The daughters are all at odds with their lot; the eldest is cruel and careless, the middle daughter is smart yet plain and the baby is pretty and a budding firebrand of a feminist.
With no male heirs, the estate and the money that Cora brought into the marriage are part of the entail. And with Robert's death, the laws of the land see the Abbey and the fortune inherited by a distant cousin, Matthew Crawley (Dan Stevens), a middle-class lawyer from Manchester.
Matthew resists the notion of a pampered existence at Downton Abbey until Robert makes him see the pastoral beauty of it, and has his plucky mother Isobel (Penelope Wilton) take on a useful role in the township's hospital, all overseen by the Dowager Countess of Grantham, Robert's mother, Violet (Smith) who bristles at this hands-on nurse full of energy and ideas.
So we have problems, as the Crawleys have no immediate male heir, their daughters are all unwed and fighting each other in different ways, and the cousin has limited interest in running the Abbey.
Cora's fortune is part of the estate, which means that the surviving family will lose their home when Matthew inherits it. The solution is a legal fight and the hopes eldest daughter Lady Mary (Michelle Dockery), lands a rich titled man.
But Matthew at first is not for Mary, but through a series of dramatic turns, she begins to warm to him.
Mary's cruelty towards her sister Lady Edith (Laura Carmichael), is quite something, as is Edith's payback. Youngest daughter Lady Sybil (Jessica Brown-Findlay) is a striver who apears in flapper clothing and absolutely refuses to go the route of her eldest sister.
Meanwhile, there's a hive of drama going on downstairs, as Butler Carson (Jim Carter) dotes on Lady Mary, housekeeper Mrs. Hughes (Phyllis Logan) keeps track of all the servants and cook Mrs Patmore (Lesley Nicol) is slowly losing her eyesight.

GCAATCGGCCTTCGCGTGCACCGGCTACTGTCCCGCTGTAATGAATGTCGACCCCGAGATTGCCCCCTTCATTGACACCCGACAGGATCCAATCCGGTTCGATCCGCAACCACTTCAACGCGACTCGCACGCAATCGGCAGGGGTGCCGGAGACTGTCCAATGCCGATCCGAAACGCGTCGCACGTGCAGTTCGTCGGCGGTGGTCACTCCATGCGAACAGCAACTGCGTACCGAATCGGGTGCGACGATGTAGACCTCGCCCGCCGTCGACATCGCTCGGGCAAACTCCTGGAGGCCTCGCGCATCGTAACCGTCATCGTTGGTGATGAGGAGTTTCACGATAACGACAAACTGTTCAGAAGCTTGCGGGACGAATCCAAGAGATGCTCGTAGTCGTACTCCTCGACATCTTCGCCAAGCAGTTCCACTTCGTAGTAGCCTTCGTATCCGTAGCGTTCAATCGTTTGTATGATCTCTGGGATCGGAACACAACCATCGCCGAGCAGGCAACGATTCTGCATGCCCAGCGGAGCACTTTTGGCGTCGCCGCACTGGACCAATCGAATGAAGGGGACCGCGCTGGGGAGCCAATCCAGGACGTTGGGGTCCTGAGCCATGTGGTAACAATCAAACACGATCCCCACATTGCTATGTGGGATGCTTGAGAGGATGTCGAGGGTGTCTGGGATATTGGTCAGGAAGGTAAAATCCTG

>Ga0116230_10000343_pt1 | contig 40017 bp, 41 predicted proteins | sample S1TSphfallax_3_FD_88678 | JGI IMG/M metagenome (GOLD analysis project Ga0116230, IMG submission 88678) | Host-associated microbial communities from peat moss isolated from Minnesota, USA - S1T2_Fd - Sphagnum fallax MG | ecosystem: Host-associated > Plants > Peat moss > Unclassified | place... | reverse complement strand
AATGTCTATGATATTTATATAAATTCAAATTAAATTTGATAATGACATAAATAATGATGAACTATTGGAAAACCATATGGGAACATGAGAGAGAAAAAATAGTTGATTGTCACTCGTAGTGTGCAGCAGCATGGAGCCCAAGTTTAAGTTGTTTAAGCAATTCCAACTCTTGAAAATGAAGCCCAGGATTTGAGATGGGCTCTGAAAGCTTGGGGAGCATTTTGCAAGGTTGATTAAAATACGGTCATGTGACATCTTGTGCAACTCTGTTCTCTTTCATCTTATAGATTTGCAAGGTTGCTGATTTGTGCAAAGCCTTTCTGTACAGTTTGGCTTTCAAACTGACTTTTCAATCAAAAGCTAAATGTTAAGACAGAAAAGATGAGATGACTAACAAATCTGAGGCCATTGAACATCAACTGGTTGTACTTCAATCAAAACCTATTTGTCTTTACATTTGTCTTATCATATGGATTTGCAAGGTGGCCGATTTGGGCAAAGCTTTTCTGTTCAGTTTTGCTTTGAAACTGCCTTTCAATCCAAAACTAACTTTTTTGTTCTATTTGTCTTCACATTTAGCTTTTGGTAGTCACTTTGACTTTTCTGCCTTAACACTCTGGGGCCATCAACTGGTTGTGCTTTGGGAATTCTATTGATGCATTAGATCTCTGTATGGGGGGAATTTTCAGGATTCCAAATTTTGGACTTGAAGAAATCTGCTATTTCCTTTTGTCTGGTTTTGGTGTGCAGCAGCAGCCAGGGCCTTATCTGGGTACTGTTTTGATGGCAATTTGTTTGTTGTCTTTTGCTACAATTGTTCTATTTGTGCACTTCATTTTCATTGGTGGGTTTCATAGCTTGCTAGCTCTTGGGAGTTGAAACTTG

Head Housemaid Anna (Joanne Froggatt) is the kindest of the lot. Housemaid Gwen (Rose Leslie) is studying to be a secretary and taken under the patronage of youngest daughter Lady Sybil; chauffeur Tom Branson (Allen Leech) is a bit of a Irish radical chauffeur who falls for Lady Sybil; and valet John Bates (Brendan Coyle), who served in the Boer war with Lord Grantham, struggles with his post war injuries and earns the contempt of the rest of the staff, which is ultimately reversed.
Diabolical characters are found with First Footman Thomas (Rob James-Collier), ladies' maid Sarah O'Brien (Siobhan Finneran), both vile as the day is long.
I cannot divulge anymore, as the twists and turns are too good. You should enjoy "Downton Abbey" at your leisure by a roaring fire, preferably with your faithful dog laying next to you.
"Abbey" is much a study of the historical shifts in British society as it is a good rollicking potboiler of sex, status and back-stabbing drama.
Television is rarely this good. Please make sure you catch it.
Post note: Laura Linney does a fantastic introduction to each segment, giving you a flavor of the impending teleplay.
Downton Abbey begins January 9th at 9 pm ET/PT on PBS' Masterpiece Classic.